It’s worth noting that reports are circulating telling you that you can purchase one of these new devices on either Dell Mobility or Amazon Wireless for as low as $149.99 with a new two-year contract. That’s a dang good deal for phones which are going to be very big sellers.
Many of the articles we’re seeing come across the wire thus far this morning are giving high praise to these devices, and the operating system for which they were built, such as over on GearLive:
The home screen introduces you to the tiles that make up the main navigation, some of which are live tiles that update with information in realtime. The live tiles are great because they give glance-able information that let you take a quick gander at your device and get information without having to go into an app and back out.
The tiles can be removed, or rearranged however you’d like them to be. If you’ve used a Zune HD, then you will be familiar with the UI of Windows Phone 7. The phone, though, is far more customizable, with Microsoft wanting you to be able to personalize the phone and make it totally “yours.”
The general consensus so far is that Windows Phone 7 is definitely worth your time and money. “If you’re the corporate type, Windows Phone 7 will sync right up with Exchange, while also offering you a bunch of entertainment options that are built right in to the device in a way that no other mobile OS has captured yet.” This statement alone could sell quite a few large companies on making a switch to this operating system for all of their employees.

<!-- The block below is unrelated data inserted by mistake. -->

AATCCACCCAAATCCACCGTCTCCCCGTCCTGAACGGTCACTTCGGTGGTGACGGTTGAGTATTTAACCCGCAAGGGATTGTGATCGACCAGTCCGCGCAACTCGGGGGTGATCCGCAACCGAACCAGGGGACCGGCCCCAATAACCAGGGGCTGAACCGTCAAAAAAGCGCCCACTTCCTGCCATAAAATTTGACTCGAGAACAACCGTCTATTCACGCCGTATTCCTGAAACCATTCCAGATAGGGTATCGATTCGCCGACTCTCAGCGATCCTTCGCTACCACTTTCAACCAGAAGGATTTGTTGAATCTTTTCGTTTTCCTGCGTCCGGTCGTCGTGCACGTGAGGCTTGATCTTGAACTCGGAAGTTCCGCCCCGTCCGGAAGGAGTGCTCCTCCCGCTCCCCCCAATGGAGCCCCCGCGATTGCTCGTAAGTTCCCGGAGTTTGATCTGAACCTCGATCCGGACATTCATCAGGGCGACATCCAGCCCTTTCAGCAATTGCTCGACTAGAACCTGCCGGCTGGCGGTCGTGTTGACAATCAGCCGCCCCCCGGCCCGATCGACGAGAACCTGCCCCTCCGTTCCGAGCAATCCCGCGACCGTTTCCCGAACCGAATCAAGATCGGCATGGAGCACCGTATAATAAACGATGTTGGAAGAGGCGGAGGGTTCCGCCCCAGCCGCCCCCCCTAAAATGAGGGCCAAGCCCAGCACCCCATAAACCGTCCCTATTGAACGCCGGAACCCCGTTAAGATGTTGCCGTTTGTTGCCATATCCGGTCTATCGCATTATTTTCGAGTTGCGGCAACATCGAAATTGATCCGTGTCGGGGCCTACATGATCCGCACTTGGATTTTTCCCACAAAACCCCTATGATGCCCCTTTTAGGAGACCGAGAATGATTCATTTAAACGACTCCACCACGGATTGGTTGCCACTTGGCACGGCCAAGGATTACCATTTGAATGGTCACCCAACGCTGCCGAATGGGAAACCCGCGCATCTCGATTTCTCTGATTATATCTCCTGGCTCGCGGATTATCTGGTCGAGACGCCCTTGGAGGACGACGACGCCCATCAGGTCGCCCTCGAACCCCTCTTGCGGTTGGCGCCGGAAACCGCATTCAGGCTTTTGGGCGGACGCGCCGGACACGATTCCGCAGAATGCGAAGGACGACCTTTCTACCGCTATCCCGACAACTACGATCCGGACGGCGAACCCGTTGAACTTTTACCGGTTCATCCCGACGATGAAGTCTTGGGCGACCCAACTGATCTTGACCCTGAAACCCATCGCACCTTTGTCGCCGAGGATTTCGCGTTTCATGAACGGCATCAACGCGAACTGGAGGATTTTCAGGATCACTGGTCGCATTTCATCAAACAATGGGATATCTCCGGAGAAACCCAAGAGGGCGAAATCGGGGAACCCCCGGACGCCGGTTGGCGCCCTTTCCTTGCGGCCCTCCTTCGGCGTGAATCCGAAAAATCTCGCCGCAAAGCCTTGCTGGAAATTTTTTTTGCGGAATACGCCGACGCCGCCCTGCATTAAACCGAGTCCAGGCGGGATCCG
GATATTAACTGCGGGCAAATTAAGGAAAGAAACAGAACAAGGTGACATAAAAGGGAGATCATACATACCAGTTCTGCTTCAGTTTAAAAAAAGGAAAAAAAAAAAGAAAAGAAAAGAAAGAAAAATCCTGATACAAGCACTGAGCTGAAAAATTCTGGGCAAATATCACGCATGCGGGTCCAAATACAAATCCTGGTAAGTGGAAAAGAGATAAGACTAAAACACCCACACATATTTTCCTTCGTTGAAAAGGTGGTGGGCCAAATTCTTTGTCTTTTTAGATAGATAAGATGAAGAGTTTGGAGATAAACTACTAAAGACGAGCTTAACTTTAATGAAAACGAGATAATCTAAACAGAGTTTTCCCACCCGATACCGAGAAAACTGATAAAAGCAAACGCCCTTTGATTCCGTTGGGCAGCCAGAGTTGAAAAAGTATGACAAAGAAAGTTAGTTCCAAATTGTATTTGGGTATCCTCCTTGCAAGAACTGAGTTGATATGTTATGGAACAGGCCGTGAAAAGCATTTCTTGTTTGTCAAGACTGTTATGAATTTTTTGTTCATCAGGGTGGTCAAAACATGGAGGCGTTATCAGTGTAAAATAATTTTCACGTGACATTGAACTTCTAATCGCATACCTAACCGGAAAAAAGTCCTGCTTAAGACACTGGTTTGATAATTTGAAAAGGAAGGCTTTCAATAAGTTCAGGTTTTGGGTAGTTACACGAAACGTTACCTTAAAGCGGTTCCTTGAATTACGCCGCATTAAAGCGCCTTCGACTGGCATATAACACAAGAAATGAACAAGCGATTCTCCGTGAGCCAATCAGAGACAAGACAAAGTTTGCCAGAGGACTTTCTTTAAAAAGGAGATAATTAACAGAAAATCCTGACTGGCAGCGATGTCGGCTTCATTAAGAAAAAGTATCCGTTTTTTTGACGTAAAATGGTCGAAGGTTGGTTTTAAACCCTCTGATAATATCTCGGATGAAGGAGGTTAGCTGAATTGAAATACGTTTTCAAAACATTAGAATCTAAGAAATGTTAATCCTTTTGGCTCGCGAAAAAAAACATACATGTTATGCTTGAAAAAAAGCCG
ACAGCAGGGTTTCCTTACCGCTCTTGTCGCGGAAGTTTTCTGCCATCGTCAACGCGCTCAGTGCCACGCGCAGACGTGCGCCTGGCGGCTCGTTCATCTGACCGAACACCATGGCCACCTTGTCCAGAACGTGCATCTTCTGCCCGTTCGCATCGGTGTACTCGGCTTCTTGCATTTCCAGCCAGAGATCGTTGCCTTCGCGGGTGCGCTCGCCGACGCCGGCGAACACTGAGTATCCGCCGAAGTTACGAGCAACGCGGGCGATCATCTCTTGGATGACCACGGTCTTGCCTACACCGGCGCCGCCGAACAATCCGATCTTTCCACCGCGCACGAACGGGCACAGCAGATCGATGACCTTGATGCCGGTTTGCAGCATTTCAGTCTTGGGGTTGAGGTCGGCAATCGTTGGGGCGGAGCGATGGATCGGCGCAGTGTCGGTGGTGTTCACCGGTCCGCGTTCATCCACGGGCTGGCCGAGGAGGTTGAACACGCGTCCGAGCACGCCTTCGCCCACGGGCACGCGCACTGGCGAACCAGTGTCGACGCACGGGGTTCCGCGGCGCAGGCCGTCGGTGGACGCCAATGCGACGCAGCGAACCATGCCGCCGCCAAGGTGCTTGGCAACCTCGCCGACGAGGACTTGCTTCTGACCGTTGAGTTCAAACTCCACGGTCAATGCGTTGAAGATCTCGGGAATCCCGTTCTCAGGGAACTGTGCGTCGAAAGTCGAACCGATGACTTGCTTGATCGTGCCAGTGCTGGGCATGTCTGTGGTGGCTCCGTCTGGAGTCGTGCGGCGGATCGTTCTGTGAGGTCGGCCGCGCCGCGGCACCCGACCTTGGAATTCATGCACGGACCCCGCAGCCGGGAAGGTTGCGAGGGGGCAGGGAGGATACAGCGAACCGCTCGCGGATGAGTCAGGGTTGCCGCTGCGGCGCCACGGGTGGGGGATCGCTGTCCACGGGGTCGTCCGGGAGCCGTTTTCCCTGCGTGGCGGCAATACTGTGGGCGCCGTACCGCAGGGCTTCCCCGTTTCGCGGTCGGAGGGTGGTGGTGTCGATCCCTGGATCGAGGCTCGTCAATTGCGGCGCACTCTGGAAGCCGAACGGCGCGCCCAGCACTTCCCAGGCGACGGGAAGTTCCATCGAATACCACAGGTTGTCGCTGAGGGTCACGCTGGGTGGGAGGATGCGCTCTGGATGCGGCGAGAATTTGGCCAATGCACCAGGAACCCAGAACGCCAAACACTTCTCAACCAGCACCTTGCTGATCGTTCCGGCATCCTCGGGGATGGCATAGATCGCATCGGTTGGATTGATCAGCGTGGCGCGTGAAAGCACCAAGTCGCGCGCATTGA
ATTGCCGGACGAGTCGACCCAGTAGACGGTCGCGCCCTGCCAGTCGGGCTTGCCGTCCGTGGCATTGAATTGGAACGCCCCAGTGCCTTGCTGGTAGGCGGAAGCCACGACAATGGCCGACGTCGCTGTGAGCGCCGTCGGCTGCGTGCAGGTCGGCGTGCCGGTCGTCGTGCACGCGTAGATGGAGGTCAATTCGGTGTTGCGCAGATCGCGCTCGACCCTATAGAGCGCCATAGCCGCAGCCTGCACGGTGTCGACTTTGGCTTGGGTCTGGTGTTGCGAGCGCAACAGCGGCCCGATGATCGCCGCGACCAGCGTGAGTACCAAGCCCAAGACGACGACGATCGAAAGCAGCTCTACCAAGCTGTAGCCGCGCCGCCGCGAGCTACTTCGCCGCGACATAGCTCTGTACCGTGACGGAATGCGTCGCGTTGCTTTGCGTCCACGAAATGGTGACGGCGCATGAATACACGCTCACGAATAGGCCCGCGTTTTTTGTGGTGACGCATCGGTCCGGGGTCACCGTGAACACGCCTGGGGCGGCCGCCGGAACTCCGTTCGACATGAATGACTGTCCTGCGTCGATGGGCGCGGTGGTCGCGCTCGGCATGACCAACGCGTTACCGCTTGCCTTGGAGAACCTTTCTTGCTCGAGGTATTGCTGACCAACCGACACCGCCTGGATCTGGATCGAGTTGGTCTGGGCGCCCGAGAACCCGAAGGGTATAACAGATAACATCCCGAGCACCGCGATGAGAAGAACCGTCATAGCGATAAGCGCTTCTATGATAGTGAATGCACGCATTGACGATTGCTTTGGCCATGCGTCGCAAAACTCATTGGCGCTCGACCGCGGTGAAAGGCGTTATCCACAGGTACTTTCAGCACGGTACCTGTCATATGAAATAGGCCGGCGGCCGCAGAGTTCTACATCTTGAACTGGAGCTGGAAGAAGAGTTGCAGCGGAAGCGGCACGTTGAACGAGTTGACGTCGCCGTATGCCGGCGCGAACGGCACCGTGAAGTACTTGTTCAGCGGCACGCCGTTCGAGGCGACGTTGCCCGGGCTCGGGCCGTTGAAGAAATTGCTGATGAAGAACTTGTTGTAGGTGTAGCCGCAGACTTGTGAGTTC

What are your thoughts? Have you actually used a Windows phone 7 device yet? Are you looking forward to getting your hands on one?
This is a guest post written by long-time community member and friend Mike Parks – otherwise known as simply @BigRedPimp. You can also find him helping to “pimp” out his wife’s Eco-friendly Homemaker site. Mike has had a Kinect in his hot little hands for nearly three months now, and was gracious enough to give us his thoughts on the device thus far.
Video game controllers have come a long way since some of us were kids. We’ve gone from blocky, one-button joysticks that move a small, yellow circle around a maze to current iterations that have more buttons than we have fingers. Often times, we find ourselves wondering what’s next and hoping for a little more interaction with the games we play. Gamers want just a bit more immersion into worlds they choose to dedicate their spare time to.